Many new parents experience anxiety and worry. There’s so much change that happens while trying to conceive, pregnancy, birth, and everything that comes after! Sometimes, this anxiety can take the form of something called  “intrusive thoughts.”

What are intrusive thoughts?

Intrusive thoughts are scary, disturbing, upsetting images or thoughts. These thoughts generally cause a lot of distress–they “intrude.” They can appear out of the blue, come and go, or stick around. 

These thoughts often focus on the baby and baby’s safety during the postpartum period. They can also focus on other areas of life or people as well. Intrusive thoughts might also manifest as images that flash or “play” in the mind, much like watching a movie.

Examples of intrusive thoughts:

  • What if I drop the baby?
  • Imagining walking away while the baby is in the bath
  • Picturing baby not breathing
  • What if I fall down the stairs while I’m holding the baby?

Why do we have intrusive thoughts?

The human mind is complex and has evolved to try and protect us and keep us safe when we perceive danger or a threat. This can manifest as worry, anxiety, and the ability to imagine the “worst case scenario.” When we become parents, this desire to protect ourselves extends to our children. 

In caveman times, being able to imagine what would happen if a mountain lion was nearby was useful for parents. Internal alarm bells helped to protect little ones and ensure that the species could continue because parents were invested in their children’s wellbeing.

What do intrusive thoughts have to do with perinatal anxiety or postpartum OCD?

While this process of experiencing anxious thoughts and worry as new parents is completely normal and can be helpful at times, it’s also complex. The combination of hormonal, sleep, and environmental changes during pregnancy and the postpartum period causes a lot of stress. Parents who have experienced trauma (either earlier in life or during the perinatal time) may also have a nervous system that has needed to operate on “high alert” for survival. As a result, for some parents, anxiety gets kicked into high gear and causes them to struggle with overwhelming fear, worry, and panic that they can’t easily move on from. 

Parents who do not have a trauma history or anxiety disorder may experience these internal “alarm bells” but are quickly able to assess the situation and determine if danger is actually present. If there is no threat, they are then able to “move on” from the thoughts without much emotional disturbance. 

Sometimes, however, this “moving on” is very difficult and may feel impossible. For these parents, if intrusive thoughts happen frequently, interfere with their ability to function in daily life, or create a negative impact on their life, it’s a sign that more help is needed. These thoughts are often described as being “obsessive” in nature and can be part of what is called Postpartum Obsessive-Compulsive Disorder (OCD)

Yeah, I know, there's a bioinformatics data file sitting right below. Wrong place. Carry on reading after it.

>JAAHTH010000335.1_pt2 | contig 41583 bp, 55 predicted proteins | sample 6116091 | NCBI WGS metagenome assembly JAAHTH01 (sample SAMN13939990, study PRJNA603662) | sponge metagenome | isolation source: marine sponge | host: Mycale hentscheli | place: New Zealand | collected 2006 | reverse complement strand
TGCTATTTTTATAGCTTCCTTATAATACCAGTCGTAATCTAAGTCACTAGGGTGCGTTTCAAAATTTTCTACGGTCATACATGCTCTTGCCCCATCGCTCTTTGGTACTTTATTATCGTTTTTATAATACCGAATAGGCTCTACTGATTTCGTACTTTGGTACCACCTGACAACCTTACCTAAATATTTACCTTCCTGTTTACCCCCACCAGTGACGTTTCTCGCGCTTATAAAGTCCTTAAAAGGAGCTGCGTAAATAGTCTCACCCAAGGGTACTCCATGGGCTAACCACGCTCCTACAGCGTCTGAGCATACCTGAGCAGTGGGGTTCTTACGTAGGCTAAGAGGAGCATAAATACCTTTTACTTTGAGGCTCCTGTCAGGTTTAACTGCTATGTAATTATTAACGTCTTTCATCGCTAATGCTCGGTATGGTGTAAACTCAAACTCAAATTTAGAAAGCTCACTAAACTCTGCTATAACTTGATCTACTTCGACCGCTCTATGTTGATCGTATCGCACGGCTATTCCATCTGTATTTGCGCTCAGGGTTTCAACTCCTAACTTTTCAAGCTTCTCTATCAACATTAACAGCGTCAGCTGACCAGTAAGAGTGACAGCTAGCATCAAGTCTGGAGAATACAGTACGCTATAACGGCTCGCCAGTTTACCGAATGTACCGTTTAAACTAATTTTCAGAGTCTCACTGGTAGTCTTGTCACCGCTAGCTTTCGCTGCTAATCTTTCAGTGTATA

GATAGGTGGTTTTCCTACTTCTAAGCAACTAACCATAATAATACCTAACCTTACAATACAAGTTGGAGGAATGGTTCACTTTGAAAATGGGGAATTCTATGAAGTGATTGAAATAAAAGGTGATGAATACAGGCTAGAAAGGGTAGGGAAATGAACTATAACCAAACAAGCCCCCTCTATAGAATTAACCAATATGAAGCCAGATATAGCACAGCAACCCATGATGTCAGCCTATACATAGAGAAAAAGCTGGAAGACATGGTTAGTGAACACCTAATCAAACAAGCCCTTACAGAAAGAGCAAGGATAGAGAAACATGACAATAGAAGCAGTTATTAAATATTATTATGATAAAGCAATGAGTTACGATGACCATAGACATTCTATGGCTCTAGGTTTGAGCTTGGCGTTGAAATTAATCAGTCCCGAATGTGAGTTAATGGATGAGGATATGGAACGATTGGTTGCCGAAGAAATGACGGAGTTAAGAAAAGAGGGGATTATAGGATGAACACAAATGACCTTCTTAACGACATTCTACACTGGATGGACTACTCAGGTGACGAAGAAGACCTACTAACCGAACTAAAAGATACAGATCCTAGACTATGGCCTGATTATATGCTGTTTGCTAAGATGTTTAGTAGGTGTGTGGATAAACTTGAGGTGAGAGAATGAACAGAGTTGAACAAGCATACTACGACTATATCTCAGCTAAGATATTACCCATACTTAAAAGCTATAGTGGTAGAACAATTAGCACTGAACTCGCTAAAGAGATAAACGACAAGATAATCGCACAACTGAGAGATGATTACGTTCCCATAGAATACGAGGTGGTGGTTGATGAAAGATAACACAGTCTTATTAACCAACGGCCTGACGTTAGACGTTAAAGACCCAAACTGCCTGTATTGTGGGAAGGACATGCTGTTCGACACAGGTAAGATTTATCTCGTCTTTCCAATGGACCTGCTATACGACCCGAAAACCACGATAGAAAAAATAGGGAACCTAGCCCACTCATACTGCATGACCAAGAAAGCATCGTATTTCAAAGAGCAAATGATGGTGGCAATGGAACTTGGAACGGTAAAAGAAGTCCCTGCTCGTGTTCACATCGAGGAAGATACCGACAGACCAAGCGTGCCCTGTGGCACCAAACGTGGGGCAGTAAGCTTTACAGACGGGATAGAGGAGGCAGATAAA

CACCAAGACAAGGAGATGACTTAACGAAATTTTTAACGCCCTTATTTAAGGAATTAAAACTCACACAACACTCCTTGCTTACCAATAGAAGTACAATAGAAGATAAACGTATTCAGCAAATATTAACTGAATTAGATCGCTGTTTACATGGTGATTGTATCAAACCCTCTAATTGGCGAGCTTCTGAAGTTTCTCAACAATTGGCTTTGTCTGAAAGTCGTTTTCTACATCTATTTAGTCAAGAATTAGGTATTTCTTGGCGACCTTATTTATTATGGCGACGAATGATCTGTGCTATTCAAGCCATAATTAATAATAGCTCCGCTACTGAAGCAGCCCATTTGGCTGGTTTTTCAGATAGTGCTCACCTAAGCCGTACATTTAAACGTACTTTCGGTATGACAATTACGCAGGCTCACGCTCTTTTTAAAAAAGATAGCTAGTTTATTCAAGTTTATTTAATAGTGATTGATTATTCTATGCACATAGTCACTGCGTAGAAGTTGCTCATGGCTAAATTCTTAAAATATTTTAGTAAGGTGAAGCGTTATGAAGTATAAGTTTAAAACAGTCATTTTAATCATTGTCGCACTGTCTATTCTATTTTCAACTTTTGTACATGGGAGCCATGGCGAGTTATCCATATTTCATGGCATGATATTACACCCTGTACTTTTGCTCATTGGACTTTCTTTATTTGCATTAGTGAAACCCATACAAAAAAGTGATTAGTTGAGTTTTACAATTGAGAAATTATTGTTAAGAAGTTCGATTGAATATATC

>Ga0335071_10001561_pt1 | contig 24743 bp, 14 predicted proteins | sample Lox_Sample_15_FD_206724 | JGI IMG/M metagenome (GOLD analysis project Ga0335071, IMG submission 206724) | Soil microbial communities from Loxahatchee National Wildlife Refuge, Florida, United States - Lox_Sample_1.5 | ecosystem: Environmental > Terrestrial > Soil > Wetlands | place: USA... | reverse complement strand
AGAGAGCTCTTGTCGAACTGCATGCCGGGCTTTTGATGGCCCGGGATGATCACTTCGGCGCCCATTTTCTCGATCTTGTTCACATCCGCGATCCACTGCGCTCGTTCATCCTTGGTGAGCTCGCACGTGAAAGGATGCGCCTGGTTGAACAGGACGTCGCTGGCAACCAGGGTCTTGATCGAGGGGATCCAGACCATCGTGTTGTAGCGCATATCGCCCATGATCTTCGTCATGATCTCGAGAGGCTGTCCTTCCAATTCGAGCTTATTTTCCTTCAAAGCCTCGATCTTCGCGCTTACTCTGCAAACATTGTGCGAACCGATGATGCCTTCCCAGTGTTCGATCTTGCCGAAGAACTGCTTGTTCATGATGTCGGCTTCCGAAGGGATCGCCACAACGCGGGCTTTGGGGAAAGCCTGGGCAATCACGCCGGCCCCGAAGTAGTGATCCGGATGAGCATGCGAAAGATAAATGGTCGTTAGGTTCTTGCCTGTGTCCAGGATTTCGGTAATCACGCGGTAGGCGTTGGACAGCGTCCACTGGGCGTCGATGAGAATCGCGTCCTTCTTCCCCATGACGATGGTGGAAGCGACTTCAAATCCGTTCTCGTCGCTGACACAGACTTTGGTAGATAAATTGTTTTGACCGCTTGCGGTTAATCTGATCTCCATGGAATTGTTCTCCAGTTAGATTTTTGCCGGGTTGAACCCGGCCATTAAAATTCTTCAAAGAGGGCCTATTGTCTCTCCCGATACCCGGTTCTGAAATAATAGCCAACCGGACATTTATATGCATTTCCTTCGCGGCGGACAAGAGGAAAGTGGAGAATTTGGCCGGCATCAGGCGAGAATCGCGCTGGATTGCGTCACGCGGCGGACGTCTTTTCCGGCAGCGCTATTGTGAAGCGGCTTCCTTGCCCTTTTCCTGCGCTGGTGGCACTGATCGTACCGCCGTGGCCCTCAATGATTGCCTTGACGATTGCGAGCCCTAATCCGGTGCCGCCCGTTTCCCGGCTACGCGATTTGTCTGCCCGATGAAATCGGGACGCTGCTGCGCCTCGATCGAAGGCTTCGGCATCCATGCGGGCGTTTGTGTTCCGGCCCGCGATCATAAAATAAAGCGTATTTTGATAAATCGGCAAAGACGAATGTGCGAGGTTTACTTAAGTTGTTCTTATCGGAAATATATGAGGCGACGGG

Postpartum OCD often includes both intrusive thoughts (obsessions) combined with urges to do, or avoid doing, certain things (compulsions) in an attempt to manage the anxiety or try and prevent the scary thoughts from happening. Compulsions may be visible to others (overt), or be mental and unseen by others (covert). 

Examples of compulsions:

  • Checking on the baby over and over because of fears baby will stop breathing
  • Checking to make sure doors are locked repeatedly due to fears someone will break in
  • Washing baby’s bottles multiple times due to fears of contamination and baby getting sick
  • Asking for reassurance repeatedly from friends, family, baby’s Dr., etc. but never feeling “okay”
  • Googling symptoms repeatedly
  • Mental rituals such as counting, saying certain words or phrases when intrusive thoughts are present, repeatedly checking one’s body or physical sensations

What should I do if I’m experiencing Anxiety or OCD?

If you’re experiencing intrusive thoughts or symptoms of postpartum OCD, the most important thing to know is that you are NOT alone. The International OCD Foundation estimates that at least 80% of parents experience intrusive thoughts at some point in time! 

Just because you think something does NOT mean you will act on that thought or that the thought will happen. Having intrusive thoughts does not mean anything about you. Good moms and dads have intrusive thoughts!

Shame, embarrassment, and fear of judgment keep many people from seeking help, but feeling isolated keeps you stuck. Reach out and talk to someone who understands intrusive thoughts so you don’t suffer alone with them. Perinatal mental health therapists are specialists who have training in treating postpartum anxiety and OCD. You can learn skills that help you feel confident and better able to manage these difficult thoughts and emotions more effectively. It won’t always be as hard as it is right now.

Learning and understanding more about postpartum anxiety and intrusive thoughts can also be helpful. Here’s a couple of books and resources to explore:

If you’re ready to get help, we’re here to support you. Scheduling an appointment is the first step towards feeling better!

Similar Posts

Leave a Reply